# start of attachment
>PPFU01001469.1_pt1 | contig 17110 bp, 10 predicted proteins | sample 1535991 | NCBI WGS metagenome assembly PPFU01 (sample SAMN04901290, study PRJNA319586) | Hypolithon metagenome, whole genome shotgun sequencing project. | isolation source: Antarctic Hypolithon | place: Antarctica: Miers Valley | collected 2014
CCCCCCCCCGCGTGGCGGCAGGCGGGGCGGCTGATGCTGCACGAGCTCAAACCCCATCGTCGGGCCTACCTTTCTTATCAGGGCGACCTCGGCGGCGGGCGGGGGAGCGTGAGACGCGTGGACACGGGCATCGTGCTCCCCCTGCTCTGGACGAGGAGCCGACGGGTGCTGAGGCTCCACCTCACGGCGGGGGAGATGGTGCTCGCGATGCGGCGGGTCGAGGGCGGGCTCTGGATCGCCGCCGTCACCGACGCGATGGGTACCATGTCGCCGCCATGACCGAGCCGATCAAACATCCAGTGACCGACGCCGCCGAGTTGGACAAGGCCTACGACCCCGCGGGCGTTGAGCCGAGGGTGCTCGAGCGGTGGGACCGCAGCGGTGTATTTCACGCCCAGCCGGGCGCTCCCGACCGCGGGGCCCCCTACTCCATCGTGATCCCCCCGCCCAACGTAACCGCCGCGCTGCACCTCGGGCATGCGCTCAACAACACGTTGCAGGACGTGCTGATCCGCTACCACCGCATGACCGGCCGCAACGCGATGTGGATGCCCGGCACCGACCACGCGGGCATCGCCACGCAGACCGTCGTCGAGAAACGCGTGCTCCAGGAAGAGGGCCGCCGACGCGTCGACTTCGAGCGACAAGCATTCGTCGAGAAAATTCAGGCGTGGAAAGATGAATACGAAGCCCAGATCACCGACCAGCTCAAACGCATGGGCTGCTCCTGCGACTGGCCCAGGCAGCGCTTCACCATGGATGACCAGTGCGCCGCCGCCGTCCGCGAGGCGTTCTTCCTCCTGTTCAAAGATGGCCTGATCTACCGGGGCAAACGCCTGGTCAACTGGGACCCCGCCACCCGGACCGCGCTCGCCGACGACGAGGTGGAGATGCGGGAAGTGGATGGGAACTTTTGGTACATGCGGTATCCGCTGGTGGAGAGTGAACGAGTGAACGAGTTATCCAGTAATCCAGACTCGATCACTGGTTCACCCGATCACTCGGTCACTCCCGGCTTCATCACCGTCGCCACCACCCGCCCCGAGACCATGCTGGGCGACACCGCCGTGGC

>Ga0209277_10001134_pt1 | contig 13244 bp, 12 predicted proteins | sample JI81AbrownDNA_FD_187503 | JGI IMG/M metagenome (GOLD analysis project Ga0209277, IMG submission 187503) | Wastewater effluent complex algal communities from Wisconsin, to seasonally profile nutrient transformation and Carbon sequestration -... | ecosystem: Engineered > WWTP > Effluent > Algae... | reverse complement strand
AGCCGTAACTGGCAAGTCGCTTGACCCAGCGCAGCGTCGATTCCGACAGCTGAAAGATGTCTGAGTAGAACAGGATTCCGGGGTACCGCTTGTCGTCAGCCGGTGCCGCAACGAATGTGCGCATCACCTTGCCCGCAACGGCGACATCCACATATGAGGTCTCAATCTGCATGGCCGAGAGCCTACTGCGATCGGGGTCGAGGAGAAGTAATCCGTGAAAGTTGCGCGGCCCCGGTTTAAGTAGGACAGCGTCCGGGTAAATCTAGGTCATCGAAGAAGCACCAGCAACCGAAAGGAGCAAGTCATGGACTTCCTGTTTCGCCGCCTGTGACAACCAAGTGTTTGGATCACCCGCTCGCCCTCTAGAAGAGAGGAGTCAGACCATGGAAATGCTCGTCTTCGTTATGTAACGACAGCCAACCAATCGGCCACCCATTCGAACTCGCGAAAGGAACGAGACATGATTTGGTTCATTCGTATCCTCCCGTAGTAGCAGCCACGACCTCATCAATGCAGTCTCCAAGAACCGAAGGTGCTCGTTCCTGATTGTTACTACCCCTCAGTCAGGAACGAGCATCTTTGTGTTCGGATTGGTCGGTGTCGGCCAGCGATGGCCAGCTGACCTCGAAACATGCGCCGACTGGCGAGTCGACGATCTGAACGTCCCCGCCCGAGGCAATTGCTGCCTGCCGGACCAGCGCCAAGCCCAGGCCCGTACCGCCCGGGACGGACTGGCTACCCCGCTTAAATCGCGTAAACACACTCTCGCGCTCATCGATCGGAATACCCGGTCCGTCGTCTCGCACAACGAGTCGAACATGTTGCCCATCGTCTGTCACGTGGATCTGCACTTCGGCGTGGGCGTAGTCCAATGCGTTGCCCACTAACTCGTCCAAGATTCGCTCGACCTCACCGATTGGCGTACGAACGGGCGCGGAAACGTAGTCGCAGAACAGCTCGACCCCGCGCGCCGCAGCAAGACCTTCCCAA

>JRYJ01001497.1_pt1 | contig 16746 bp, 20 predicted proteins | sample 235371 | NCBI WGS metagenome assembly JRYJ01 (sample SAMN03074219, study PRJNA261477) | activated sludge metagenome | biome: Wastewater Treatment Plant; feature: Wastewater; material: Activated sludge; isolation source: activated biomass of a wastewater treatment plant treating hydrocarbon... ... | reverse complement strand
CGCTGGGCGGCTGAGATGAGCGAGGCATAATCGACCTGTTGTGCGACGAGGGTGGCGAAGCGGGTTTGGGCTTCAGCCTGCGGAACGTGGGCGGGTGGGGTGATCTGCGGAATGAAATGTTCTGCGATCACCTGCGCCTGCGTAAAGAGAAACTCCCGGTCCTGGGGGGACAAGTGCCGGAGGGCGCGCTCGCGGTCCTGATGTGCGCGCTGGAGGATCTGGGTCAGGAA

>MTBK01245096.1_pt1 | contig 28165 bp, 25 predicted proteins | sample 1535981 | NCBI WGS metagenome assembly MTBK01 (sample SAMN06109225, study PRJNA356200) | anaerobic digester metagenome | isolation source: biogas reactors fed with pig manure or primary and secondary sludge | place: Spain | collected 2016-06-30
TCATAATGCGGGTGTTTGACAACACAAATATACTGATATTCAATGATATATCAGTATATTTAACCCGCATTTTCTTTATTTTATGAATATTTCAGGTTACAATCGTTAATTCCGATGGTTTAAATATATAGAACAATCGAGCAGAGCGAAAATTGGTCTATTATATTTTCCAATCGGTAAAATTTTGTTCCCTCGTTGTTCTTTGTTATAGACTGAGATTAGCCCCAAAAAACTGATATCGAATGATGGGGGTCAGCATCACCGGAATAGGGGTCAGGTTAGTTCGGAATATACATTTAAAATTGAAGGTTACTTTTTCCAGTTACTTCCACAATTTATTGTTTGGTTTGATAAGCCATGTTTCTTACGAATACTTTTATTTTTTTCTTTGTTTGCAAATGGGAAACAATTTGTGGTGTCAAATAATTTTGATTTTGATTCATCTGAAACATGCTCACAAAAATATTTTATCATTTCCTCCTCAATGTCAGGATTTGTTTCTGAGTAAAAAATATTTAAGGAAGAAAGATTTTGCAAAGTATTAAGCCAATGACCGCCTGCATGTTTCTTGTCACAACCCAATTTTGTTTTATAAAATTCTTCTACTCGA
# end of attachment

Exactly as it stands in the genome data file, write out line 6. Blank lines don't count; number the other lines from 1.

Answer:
CGCTGGGCGGCTGAGATGAGCGAGGCATAATCGACCTGTTGTGCGACGAGGGTGGCGAAGCGGGTTTGGGCTTCAGCCTGCGGAACGTGGGCGGGTGGGGTGATCTGCGGAATGAAATGTTCTGCGATCACCTGCGCCTGCGTAAAGAGAAACTCCCGGTCCTGGGGGGACAAGTGCCGGAGGGCGCGCTCGCGGTCCTGATGTGCGCGCTGGAGGATCTGGGTCAGGAA